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New guy-Different story

Discussion in 'Starting a Lawn Care Business' started by Harvey Mushman, Jul 6, 2005.

  1. Harvey Mushman

    Harvey Mushman LawnSite Member
    Posts: 10

    Hi everyone. I'm new here, but I've read quite a bit on both this site and the "other lawnsite". I'm interested in getting into property maintenance. My story is a bit different from the ones that I've read though. I'm 42,decent physical shape, married, 2 kids, and live on 50 acres in the Bristol Hills of upstate NY. I have been self employed for about 9 years in a one man industrial optics shop. I do NOT want to have employees in optics or in this business. The optics have been a good living. I work about 10 hours a week. As much as I would love the optics to grow to 30-40 hours a week, I don't see it happening. My kids (twins) are going to college this fall and I would like to put my time and machinery to work to help with the new bills.
    Here is what I already own for our personal use:
    2004 Bunton 52" ZTR
    2002 New Holland TC40D with bucket
    6' 3 pt. bush hog
    6' 3 pt.rototiller
    Chipmore 6 cylinder Ford powered tow behind chipper
    2 Stihl chainsaws (hardhat/safety glasses/ hearing protection too)
    Stihl stringtrimmer w/ polepruner/hedge trimmer/ chainsaw attachments
    Honda 21" walk behind
    21' open trailer
    3/4 ton Suburban
    6.5 HP pressure washer
    I am mechanically inclined and my wife and I have run our self started business successfully for almost a decade. The only piece of equipment that I think that I might need is a leaf blower. I really don't know where to start. I saw the ads for the $100 or $150 starter kits that have the flyers and such, but I kind of got the feeling of a 1/2 hour paid commercial on daytime TV from it.
    I am thinking in terms of some lawn mowing,bush hogging,tilling,chipping,pressurewashing,opening/closing camps and cottages. What I need is some expert advice on how to get moving on this.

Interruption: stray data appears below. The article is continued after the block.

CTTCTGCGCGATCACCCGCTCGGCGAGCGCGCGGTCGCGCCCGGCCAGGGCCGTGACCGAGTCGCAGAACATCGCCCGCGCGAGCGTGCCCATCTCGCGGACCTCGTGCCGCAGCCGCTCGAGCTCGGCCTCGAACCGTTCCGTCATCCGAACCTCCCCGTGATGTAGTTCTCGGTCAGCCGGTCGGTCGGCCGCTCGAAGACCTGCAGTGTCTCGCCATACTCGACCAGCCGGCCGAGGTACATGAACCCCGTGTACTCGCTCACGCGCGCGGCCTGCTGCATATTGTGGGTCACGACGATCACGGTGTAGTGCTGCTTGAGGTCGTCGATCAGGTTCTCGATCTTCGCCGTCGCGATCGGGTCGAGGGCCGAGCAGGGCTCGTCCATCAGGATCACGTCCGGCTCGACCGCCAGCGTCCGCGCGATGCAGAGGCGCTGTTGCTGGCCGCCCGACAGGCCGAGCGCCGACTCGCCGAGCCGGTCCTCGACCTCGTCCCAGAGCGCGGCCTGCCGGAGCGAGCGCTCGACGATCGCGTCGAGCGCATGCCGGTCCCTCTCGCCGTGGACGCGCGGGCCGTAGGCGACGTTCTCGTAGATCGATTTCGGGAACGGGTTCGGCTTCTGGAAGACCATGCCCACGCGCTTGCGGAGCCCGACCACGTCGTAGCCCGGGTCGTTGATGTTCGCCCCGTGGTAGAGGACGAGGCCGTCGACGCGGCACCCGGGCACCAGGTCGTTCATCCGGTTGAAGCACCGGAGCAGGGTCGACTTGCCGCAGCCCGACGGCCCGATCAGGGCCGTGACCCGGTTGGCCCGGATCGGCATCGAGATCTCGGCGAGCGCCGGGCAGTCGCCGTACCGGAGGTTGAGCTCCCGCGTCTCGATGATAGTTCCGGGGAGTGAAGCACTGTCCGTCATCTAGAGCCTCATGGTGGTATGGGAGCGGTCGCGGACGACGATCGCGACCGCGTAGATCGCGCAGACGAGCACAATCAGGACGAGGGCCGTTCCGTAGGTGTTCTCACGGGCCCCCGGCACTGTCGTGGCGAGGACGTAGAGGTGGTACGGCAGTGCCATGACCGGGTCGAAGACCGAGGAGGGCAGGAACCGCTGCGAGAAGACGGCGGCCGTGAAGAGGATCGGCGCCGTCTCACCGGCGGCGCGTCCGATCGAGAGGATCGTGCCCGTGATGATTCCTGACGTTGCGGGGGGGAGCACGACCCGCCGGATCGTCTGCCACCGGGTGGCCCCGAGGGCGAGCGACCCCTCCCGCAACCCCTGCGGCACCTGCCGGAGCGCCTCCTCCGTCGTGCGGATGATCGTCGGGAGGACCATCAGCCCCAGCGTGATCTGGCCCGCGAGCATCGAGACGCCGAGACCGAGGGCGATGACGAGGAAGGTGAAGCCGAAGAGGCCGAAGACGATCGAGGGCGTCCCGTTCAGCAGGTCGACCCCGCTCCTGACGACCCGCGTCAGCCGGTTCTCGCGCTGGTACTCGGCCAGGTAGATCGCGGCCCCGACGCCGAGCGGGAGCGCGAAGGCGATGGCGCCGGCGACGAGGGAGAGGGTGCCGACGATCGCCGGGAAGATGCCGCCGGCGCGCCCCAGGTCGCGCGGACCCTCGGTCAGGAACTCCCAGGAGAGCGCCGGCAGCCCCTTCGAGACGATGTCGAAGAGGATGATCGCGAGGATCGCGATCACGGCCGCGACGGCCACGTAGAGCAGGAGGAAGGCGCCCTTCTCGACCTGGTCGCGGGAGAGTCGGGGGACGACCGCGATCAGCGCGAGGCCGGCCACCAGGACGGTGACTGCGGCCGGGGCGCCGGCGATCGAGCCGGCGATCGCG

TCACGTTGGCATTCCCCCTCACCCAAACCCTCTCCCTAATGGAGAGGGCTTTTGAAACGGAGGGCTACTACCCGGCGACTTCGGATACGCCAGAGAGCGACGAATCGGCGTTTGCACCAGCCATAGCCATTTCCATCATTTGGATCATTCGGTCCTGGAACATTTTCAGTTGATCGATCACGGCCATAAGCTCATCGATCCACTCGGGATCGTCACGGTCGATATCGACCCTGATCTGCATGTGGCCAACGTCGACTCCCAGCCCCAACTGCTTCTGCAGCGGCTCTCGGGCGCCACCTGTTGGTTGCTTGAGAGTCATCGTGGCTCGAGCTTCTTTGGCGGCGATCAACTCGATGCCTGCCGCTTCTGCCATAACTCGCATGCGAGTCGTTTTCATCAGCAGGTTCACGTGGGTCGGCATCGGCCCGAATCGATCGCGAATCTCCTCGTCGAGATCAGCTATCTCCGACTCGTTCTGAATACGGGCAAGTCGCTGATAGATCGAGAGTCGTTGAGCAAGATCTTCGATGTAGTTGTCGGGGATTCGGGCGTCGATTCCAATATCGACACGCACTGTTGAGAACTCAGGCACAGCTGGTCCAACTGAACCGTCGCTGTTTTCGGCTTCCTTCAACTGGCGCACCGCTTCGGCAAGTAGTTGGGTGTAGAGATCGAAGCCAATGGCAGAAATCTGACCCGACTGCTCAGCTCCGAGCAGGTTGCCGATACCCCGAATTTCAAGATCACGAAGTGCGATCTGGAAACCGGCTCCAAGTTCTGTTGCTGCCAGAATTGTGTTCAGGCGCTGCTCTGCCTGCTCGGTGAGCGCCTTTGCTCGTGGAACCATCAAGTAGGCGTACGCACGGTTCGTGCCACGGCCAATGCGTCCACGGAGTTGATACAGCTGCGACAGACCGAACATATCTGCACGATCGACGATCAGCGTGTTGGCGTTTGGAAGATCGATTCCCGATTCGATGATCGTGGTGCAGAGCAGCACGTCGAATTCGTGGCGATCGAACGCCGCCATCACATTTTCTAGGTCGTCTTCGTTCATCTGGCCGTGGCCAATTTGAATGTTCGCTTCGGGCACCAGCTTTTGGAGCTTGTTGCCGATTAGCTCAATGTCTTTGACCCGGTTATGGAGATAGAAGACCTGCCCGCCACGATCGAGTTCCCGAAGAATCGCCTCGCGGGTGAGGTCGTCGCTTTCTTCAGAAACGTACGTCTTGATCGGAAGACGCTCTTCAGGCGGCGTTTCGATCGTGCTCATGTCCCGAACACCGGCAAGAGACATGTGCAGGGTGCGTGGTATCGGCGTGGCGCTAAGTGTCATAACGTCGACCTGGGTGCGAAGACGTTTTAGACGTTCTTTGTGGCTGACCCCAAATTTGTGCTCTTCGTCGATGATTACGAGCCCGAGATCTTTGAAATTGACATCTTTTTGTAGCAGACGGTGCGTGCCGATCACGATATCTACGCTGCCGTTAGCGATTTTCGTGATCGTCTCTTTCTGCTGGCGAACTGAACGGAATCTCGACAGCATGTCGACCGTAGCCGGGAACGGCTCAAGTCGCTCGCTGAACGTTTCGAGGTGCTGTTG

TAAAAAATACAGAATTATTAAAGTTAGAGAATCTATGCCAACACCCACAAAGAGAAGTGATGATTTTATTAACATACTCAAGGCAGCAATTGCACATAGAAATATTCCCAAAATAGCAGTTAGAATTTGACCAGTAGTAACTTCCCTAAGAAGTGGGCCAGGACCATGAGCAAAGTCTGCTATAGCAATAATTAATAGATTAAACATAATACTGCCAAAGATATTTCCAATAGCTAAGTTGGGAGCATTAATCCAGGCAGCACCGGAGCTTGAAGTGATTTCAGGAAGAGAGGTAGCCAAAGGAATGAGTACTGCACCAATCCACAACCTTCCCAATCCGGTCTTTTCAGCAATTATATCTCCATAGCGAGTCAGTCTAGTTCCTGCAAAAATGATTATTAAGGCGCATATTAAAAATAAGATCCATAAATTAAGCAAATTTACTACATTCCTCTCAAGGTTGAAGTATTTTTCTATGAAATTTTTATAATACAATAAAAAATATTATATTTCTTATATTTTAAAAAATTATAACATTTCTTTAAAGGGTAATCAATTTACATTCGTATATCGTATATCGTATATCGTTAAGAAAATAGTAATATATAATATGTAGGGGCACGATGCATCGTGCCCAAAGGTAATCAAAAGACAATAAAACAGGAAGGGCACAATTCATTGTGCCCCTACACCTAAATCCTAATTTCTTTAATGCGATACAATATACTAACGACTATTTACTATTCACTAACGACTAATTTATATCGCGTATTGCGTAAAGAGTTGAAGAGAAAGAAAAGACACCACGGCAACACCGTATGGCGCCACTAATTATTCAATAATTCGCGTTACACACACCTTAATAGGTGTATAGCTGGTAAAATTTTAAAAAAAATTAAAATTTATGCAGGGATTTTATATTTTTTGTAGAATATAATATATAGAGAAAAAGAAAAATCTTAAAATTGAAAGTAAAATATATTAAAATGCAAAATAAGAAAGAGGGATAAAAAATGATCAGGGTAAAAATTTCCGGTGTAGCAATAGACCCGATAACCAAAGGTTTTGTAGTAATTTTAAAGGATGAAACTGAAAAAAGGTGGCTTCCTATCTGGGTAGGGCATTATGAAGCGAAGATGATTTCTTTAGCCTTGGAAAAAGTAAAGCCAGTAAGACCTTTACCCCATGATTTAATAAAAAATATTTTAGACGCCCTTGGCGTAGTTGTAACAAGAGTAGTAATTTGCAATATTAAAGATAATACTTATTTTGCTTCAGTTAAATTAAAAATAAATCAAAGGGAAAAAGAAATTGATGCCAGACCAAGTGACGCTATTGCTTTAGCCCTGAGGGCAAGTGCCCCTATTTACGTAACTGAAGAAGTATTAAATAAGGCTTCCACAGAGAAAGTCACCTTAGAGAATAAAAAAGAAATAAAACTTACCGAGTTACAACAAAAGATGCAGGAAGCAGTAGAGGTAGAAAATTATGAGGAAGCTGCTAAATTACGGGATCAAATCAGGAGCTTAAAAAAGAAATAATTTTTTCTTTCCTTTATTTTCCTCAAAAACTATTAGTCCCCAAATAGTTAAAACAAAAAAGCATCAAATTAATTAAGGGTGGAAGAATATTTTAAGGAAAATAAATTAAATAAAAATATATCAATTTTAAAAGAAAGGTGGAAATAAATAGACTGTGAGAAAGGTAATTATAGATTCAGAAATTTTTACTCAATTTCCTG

2. sheshovel

    sheshovel LawnSite Fanatic
    Posts: 5,112

    Just start telling everybody you know that you do this work then ask them to tell their freinds.Then you could start by putting up a flyer at the feed stores, hardwarestores and nursery,and stick an add in the paper,be sure to buy liability insurance and get a licence to conduct business in your county.Don't give prices over the phone tell you look at the work and go home to work up a price.Get names adresses and contact #'s of customers and keep them all together in a book of file.Show up and do what you say your gonna do when you say your gonna do it and have fun!
  3. Harvey Mushman

    Harvey Mushman LawnSite Member
    Posts: 10

    Thanks for the first response Sheshovel. There aren't too many people that I can personally tell here. I live in the woods without neighbors. There are a couple of nice lakes within 10 miles that have plenty of millionaires (and at least two billionaires) where I'm sure they have better things to do than property maintenance. I will follow the rest of your advice and start those balls rolling.
  4. Harvey Mushman

    Harvey Mushman LawnSite Member
    Posts: 10

    I tried to PM this but I'm too new here:
    Sheshovel, Thanks again for the reply. I looked at your profile and see you ride HDs in CA.- I've rented Harleys the last 2 years while attending optics conventions in SanJose. Last January my brother (who's never been to CA before) and I rented a couple and rode along Rt 1 and into the Ave of the Giants. Neither of us wanted to come back. Absolute paradise!
  5. genoaustin

    genoaustin LawnSite Member
    Posts: 33


    Ahh, Naples. I grew up thereabouts, on the way out to Honeoye. Frequently miss it, too.

    I would suggest that you do everything sheshovel said, in Spades. Also, since Naples is a small town (well, it was 3000 people back in 1980, at least) I would go door-to-door and introduce yourself and your business. And go up to the cemetaries, restaurants, and other places, and find out if they have a service, if they are under contract, and when they are open for new bids. And be ready.

    Alternatively, get a nice finish mower for your tractor, and offer field cutting and finish cutting for the larger properties. Or get involved with new property construction, if you have the landscaping experience. Rock walls, Stone patios, that kind of thing. Just be sure you have enough experience to do a great job.